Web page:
How can I get rid of mirror rot?

Mirror rot can be cut off or covered. It can’t be bleached off. You may have some success with a spray rust remover lubricant and a toothbrush. This will temporarily remove the black tarnish without helping the desilvering.

Most unframed mirrors are installed by gluing directly to the wall. Sometimes they can be removed in one piece and reused, but I wouldn’t count on it. It is very rare to end up with a usable mirror that was glued in. Mirror rot typically occurs along the edge so it can be cut off, but it requires removing it from the wall. Since the mirror will end up smaller, that may not be an acceptable solution.

Maybe you have a framed or vintage mirror with black spots you want to keep. Anywhere there are black spots you can assume the silvering was damaged at some point. You can restore the mirror, but don’t expect it to be perfect.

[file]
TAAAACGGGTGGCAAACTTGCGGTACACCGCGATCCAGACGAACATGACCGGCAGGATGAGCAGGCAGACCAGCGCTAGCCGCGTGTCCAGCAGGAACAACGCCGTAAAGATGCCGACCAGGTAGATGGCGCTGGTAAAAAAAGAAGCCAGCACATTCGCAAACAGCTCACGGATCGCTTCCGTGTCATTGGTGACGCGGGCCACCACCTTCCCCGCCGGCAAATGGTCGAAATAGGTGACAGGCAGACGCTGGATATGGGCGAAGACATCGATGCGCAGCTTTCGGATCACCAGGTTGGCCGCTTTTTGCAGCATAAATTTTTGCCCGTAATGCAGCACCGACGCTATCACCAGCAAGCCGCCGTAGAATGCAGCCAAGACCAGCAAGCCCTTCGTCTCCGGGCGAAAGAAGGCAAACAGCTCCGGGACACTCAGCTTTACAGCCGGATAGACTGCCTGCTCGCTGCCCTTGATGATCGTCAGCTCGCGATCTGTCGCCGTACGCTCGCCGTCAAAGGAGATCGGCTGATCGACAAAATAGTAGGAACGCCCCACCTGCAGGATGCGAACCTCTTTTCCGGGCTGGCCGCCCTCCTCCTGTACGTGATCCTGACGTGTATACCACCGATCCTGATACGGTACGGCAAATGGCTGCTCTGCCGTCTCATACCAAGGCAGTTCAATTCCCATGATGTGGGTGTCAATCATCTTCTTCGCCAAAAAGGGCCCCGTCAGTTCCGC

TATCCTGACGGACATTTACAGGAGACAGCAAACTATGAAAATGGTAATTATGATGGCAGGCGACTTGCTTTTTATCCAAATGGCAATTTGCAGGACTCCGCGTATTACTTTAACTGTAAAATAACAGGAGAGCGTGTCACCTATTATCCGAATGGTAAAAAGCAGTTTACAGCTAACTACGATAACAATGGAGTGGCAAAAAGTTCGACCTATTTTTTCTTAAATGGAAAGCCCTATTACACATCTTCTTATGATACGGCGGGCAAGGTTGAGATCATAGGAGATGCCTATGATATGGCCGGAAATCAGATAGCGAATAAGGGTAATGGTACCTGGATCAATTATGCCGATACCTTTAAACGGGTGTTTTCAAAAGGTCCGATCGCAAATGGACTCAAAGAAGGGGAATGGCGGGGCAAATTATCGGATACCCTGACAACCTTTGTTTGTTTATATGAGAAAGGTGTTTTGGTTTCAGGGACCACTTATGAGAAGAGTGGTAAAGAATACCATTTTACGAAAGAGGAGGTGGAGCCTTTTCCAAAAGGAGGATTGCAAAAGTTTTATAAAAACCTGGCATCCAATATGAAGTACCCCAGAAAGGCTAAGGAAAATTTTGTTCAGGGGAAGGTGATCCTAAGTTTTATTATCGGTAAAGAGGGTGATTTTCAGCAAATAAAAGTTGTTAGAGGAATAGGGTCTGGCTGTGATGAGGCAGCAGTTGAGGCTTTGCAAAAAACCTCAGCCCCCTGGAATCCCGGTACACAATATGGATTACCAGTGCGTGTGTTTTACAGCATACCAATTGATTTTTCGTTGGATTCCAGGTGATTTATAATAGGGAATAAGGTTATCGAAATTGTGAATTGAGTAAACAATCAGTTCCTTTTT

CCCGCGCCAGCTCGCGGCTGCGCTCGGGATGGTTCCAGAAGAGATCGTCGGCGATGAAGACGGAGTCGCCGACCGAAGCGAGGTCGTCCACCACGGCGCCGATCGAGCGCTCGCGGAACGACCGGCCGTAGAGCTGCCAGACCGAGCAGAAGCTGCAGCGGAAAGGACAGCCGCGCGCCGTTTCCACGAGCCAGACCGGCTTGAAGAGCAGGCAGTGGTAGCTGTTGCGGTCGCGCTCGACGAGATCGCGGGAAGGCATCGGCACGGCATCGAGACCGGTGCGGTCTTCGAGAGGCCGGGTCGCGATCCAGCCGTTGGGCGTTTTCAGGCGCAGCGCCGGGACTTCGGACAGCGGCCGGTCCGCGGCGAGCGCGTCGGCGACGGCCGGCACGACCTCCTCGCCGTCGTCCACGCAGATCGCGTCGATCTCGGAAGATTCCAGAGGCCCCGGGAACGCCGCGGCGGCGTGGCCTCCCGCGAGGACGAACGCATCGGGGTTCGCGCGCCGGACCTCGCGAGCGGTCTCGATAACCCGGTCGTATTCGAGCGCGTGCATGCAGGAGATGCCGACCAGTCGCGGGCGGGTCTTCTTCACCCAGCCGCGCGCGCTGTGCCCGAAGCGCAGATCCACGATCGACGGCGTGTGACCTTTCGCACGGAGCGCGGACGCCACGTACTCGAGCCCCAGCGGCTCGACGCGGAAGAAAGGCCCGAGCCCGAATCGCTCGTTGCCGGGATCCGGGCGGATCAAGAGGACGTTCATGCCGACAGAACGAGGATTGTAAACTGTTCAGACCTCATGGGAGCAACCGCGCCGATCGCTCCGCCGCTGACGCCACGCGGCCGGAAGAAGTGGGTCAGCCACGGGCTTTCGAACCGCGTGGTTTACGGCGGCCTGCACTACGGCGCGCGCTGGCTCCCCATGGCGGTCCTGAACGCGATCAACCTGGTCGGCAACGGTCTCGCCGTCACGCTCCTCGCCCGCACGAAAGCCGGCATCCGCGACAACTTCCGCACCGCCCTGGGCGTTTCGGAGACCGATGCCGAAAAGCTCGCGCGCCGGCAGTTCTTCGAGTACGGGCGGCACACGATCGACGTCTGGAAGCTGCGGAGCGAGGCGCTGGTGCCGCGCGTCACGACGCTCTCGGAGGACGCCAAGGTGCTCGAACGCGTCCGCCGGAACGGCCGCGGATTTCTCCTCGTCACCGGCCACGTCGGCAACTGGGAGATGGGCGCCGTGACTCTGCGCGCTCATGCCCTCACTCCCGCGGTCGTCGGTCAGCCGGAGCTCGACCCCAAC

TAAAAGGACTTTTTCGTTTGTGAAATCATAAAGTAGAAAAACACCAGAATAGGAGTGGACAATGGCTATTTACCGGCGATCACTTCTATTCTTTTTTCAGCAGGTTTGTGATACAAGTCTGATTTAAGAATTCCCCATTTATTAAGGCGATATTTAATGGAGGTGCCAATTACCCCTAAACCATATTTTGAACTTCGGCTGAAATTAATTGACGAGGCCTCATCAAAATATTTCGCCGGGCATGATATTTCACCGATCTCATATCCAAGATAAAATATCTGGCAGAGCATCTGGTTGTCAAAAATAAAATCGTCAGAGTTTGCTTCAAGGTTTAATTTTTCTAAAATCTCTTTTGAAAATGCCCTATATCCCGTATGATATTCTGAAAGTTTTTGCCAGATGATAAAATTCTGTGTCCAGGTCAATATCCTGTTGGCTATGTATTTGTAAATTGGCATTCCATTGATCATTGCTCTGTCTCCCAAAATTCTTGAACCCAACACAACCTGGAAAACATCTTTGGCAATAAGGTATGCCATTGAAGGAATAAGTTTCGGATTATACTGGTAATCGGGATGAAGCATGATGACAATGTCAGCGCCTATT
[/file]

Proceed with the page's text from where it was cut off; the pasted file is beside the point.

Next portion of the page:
Start by removing the black tarnish. Make sure any chemicals you use are suitable for mirrors and won’t cause further damage to the silvering. The same goes for what you use to scrub. Don’t use foil, for example. Instead use something with soft bristles. Reseal the area then use a silver paint or tape to cover it. Tape is a better option because it is less toxic and easier to replace if the tarnish returns. If it’s a small area with minor damage, it won’t be very noticeable. Be sure to avoid using adhesives on repaired areas.

Restored mirrors will be particularly susceptible to reoccurrences so keep them out of moist areas like bathrooms.

If you choose to cut the mirror or remove the tarnish, be sure to seal the mirror or it won't be long before it happens again.

Alternatively you can frame it to cover the edges. Beware though as framing may hold more moisture to the edges, exacerbating the problem.

Most people will find that the best solution is just to replace the mirror. No matter what you end up doing, take some steps to prevent mirror rot or all of your efforts will be for nought.